City proposing removal of two buildings on Broadway Avenue to protect public safety

With vacant buildings at 324 and 332 Broadway Ave. already collapsing, the City of Albert Lea is proposing their demolition to prevent damage to the rest of the block and to protect public safety.

Because the buildings are listed on the National Register of Historic Places, their demolition requires an Environmental Assessment Worksheet, which is open for public comment through April 14. The purpose of the worksheet is to determine whether a more in-depth environmental study is needed.

“Unfortunately, the buildings are too far gone to save. They are structurally deficient, unsafe and uninhabitable,” said Wayne Sorensen, building official for the City of Albert Lea.

Both buildings are in severe disrepair, with collapsing interior floors and other structural damage. Pieces falling off the exterior pose a risk to pedestrians on the sidewalk below.

The two buildings share walls with the Vitality Center to the north and former Broadway Theater building to the south, putting the neighboring buildings at risk of structural damage. Some of the demolition would need to be done by hand to prevent damage to the common walls. The former theater building, at 338 Broadway, is owned by private individuals who are working with the city to assess the structural integrity of the building and repair its exterior. The Vitality Center, at 314 Broadway, is owned by the city, which rents office space to several tenants.

The demolition would start with removing and disposing of hazardous materials, including asbestos. A general contractor would then remove the building materials with disposal in an approved demolition landfill.

If proceeding with demolition, the long-term goal would be to sell the land for private development.

In the short term, the city is considering plans to improve the open space with a small park or a parking lot with landscaping. Both options would use exterior materials from the buildings to replicate some of the lost architectural features along Broadway. If a parking lot, vehicles would access it from the alley behind the remaining buildings. The goal would be to enhance the downtown and complement potential reuse of nearby properties.

“Leaving the buildings alone is not an answer. We need to take action to protect the structural integrity of the adjacent buildings. Creating a gravel lot is not a good answer. We need to turn the space into an amenity,” said City Manager Ian Rigg.

Up the street, the city was able to acquire the Freeborn Bank and Jacobson buildings in time to save them. But city ownership came too late for the 300 block buildings. The city acquired the buildings through tax forfeiture, after working with the private owners for several years to bring them into compliance with current building codes. The city would pay for demolition and re-use of the space as a park or parking lot.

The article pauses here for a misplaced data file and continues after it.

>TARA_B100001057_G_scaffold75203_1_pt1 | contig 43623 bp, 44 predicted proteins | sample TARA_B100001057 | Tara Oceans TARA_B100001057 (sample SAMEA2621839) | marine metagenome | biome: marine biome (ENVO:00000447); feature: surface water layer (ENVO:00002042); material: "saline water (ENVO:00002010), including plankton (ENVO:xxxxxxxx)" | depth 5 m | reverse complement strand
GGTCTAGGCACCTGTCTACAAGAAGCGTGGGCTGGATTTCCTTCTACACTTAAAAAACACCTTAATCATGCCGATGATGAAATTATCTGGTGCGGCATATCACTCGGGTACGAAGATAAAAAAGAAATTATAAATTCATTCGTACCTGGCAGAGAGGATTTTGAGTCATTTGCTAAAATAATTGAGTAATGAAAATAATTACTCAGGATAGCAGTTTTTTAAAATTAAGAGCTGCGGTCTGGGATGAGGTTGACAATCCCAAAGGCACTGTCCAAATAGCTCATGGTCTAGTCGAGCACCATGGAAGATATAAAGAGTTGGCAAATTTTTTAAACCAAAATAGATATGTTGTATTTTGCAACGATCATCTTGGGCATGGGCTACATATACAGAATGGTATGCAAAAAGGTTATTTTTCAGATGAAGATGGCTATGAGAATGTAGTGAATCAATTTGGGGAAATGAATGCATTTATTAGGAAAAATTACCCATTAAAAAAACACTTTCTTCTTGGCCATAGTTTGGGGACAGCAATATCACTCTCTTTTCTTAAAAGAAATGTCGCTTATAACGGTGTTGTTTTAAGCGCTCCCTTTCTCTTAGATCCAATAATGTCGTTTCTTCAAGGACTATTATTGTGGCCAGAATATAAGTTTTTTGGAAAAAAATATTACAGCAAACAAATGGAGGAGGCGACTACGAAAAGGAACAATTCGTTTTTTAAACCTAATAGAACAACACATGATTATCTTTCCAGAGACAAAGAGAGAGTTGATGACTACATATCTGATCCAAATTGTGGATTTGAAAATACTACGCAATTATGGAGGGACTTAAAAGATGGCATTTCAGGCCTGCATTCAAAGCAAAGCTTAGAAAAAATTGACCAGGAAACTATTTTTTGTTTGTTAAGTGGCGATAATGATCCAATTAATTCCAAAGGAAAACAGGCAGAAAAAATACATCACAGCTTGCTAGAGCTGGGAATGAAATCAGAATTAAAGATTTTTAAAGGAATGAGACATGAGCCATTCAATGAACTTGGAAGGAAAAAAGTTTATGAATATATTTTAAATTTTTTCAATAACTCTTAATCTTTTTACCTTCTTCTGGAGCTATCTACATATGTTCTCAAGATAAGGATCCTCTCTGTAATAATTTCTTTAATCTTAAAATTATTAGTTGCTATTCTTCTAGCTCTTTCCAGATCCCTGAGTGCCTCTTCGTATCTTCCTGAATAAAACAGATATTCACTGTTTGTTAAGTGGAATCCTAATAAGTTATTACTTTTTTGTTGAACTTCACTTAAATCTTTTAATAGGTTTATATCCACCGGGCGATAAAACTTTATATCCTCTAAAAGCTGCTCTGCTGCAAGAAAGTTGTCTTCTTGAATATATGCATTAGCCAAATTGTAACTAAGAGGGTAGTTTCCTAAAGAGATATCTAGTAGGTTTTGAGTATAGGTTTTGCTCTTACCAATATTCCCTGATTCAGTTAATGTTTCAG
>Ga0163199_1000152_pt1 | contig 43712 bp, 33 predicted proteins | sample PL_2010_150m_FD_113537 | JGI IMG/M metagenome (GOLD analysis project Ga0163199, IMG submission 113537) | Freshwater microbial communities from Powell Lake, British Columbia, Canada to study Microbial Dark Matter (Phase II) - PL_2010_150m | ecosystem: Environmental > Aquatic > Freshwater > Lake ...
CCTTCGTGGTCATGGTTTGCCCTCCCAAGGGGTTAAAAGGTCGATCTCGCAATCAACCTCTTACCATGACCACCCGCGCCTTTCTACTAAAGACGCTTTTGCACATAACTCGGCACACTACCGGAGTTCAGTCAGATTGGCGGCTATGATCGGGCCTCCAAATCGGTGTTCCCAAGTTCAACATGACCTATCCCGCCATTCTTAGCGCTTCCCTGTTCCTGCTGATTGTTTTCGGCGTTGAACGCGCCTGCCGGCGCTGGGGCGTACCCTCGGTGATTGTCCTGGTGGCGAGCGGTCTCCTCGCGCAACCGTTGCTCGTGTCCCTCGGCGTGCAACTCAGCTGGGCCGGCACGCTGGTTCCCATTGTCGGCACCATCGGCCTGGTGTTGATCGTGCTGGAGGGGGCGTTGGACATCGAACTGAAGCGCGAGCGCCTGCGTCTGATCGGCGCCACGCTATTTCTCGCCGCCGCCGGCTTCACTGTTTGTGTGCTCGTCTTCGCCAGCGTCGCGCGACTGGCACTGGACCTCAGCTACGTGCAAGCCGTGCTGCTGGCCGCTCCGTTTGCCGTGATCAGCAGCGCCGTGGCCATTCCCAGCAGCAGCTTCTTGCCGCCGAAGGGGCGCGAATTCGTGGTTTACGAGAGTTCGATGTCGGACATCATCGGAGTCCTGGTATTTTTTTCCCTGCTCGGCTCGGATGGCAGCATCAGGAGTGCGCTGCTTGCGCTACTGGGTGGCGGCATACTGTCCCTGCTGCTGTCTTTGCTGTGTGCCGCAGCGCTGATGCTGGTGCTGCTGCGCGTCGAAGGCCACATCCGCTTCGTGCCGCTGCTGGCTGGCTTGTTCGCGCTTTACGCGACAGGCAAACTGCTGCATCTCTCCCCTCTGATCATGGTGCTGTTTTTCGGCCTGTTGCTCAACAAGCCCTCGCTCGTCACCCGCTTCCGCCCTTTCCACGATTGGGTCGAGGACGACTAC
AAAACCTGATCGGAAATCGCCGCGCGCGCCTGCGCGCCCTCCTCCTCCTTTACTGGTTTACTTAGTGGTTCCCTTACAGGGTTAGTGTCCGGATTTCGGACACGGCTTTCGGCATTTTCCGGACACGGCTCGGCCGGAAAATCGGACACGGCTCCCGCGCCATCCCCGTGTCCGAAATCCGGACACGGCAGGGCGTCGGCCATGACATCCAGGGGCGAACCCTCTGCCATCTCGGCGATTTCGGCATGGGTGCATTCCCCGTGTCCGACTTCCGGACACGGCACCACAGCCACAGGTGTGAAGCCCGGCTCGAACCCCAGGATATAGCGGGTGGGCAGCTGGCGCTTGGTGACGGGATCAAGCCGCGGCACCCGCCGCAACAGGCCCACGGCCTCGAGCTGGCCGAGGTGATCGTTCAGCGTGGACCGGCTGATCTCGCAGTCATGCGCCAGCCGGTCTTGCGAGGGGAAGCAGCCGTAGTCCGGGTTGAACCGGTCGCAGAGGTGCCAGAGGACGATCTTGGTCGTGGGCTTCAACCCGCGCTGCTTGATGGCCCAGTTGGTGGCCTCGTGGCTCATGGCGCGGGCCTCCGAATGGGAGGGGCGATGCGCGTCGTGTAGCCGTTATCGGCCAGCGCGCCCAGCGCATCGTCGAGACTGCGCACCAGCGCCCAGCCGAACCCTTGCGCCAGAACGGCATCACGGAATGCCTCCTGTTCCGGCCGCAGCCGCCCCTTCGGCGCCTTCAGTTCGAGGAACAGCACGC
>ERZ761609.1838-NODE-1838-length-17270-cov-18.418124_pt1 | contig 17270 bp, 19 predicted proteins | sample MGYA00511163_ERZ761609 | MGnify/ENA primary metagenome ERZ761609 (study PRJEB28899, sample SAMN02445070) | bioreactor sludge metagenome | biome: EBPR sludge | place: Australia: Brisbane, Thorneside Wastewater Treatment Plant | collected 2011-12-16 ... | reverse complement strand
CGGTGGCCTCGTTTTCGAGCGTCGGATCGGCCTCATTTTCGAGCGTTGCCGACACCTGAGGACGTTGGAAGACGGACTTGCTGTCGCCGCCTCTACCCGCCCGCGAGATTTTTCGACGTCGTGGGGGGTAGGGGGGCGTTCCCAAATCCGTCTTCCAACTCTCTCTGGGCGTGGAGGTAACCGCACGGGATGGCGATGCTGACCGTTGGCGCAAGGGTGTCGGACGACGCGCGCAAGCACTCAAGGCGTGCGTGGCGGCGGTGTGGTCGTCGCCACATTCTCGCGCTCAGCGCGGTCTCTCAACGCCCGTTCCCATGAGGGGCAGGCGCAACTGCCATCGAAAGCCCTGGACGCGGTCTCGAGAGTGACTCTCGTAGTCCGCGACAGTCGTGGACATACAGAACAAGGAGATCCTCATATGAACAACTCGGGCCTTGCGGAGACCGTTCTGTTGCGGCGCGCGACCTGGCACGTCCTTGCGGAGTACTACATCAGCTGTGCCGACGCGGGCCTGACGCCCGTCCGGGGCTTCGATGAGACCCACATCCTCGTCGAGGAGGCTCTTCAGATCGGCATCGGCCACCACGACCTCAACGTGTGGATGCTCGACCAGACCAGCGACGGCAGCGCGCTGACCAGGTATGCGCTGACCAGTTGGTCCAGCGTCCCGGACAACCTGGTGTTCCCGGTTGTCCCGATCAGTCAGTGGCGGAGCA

If the two buildings are demolished, Albert Lea would still have the largest historic downtown of its kind in Minnesota. Removing the buildings would support downtown revitalization by removing structures that are unsafe and uninhabitable.

Comments on the Environmental Assessment Worksheet must be in writing and are due by 4:30 p.m. April 14. Send comments to City Manager Ian Rigg at 221 E. Clark St., Albert Lea, MN 56007 or [email protected].

If finding no need for additional study, then the city would likely proceed with demolition in summer 2022. The city would keep the public updated on traffic detours and other project impacts through news and social media.

For more information: Wayne Sorensen, building official for the City of Albert Lea, at 507-377-4337 or [email protected]


332 and 324 Broadway Ave. S.
The vacant buildings at 332 and 324 Broadway Ave., built between 1891 and 1899, are now structurally deficient, unsafe and uninhabitable.
332 and 324 Broadway Ave. S.

A portion of the first floor of the building at 332 Broadway Ave. has collapsed into the basement. The city is proposing demolition of the building and the one next door because they pose a risk to the nearby buildings and public safety.

324 ceiling cave in

Ceilings falling in, mold growing, lead paint peeling – these are some of the signs of disrepair in the building at 324 Broadway Ave. in downtown Albert Lea. Demolition of the building, and the one to the north, would help revitalize downtown by removing unsafe structures beyond repair, according to an environmental assessment worksheet for the demolition.

One idea for the space after demolition would be to create a public space with a pedestrian path, parking and landscaping. The city would use exterior materials from the buildings to replicate some of the lost architecture features in fencing along the sidewalk on Broadway.